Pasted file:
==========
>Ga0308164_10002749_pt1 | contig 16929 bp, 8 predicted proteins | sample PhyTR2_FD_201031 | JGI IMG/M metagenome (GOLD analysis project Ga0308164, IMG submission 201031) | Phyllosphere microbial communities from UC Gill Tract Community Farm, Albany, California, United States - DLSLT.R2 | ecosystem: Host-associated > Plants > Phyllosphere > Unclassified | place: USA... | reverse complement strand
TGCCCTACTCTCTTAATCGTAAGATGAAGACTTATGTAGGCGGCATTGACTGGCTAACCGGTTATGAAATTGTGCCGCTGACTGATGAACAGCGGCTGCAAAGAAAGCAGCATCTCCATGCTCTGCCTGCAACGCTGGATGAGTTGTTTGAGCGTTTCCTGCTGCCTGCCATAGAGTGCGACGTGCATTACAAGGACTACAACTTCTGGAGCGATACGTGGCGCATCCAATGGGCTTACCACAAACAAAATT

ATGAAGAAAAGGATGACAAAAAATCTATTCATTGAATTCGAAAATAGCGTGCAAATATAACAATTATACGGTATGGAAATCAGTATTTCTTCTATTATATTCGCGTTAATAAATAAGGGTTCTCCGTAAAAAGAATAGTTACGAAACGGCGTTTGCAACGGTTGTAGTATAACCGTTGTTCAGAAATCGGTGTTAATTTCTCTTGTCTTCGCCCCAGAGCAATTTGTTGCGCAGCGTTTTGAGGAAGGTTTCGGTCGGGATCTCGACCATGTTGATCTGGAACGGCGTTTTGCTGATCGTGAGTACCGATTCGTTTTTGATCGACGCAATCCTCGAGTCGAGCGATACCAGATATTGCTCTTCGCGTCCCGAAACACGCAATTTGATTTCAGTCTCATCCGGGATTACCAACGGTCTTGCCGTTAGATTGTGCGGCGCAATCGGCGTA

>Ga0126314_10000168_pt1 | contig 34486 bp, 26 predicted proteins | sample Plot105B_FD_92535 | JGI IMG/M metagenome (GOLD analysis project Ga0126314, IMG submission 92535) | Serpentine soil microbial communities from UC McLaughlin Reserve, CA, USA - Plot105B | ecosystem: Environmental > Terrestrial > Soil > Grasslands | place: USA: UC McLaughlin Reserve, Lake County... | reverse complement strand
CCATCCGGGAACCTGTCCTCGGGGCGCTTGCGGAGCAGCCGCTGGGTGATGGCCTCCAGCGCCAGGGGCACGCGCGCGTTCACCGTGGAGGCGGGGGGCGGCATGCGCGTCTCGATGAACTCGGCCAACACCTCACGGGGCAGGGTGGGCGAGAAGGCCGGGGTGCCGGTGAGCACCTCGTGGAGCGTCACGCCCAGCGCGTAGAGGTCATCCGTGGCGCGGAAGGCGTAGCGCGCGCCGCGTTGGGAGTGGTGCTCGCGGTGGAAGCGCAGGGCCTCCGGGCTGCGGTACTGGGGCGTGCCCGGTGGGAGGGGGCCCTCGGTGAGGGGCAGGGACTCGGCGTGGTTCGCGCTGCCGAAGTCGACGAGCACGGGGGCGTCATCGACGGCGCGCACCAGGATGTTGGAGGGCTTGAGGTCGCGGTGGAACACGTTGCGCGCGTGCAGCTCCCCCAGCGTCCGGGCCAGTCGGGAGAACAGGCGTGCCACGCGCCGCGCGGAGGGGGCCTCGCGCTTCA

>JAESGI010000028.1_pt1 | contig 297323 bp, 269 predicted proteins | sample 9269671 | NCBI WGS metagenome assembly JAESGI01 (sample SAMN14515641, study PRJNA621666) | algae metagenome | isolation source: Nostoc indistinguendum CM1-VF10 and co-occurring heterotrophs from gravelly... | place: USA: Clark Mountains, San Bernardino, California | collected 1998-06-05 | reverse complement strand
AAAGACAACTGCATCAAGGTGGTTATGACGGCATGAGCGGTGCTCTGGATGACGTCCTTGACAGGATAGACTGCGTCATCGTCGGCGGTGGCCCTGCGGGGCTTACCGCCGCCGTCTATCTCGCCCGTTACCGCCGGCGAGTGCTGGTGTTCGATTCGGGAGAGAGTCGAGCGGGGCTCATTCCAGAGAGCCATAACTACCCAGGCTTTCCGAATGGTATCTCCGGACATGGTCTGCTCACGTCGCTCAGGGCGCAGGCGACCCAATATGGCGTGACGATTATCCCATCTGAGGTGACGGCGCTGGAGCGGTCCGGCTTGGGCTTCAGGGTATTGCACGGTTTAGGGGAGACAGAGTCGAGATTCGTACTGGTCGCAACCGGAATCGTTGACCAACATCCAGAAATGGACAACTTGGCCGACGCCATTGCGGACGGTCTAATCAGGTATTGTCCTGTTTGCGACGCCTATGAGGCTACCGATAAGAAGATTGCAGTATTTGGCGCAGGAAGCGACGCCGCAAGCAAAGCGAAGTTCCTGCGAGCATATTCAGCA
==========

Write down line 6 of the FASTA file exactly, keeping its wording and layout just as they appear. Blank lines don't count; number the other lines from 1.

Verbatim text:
>JAESGI010000028.1_pt1 | contig 297323 bp, 269 predicted proteins | sample 9269671 | NCBI WGS metagenome assembly JAESGI01 (sample SAMN14515641, study PRJNA621666) | algae metagenome | isolation source: Nostoc indistinguendum CM1-VF10 and co-occurring heterotrophs from gravelly... | place: USA: Clark Mountains, San Bernardino, California | collected 1998-06-05 | reverse complement strand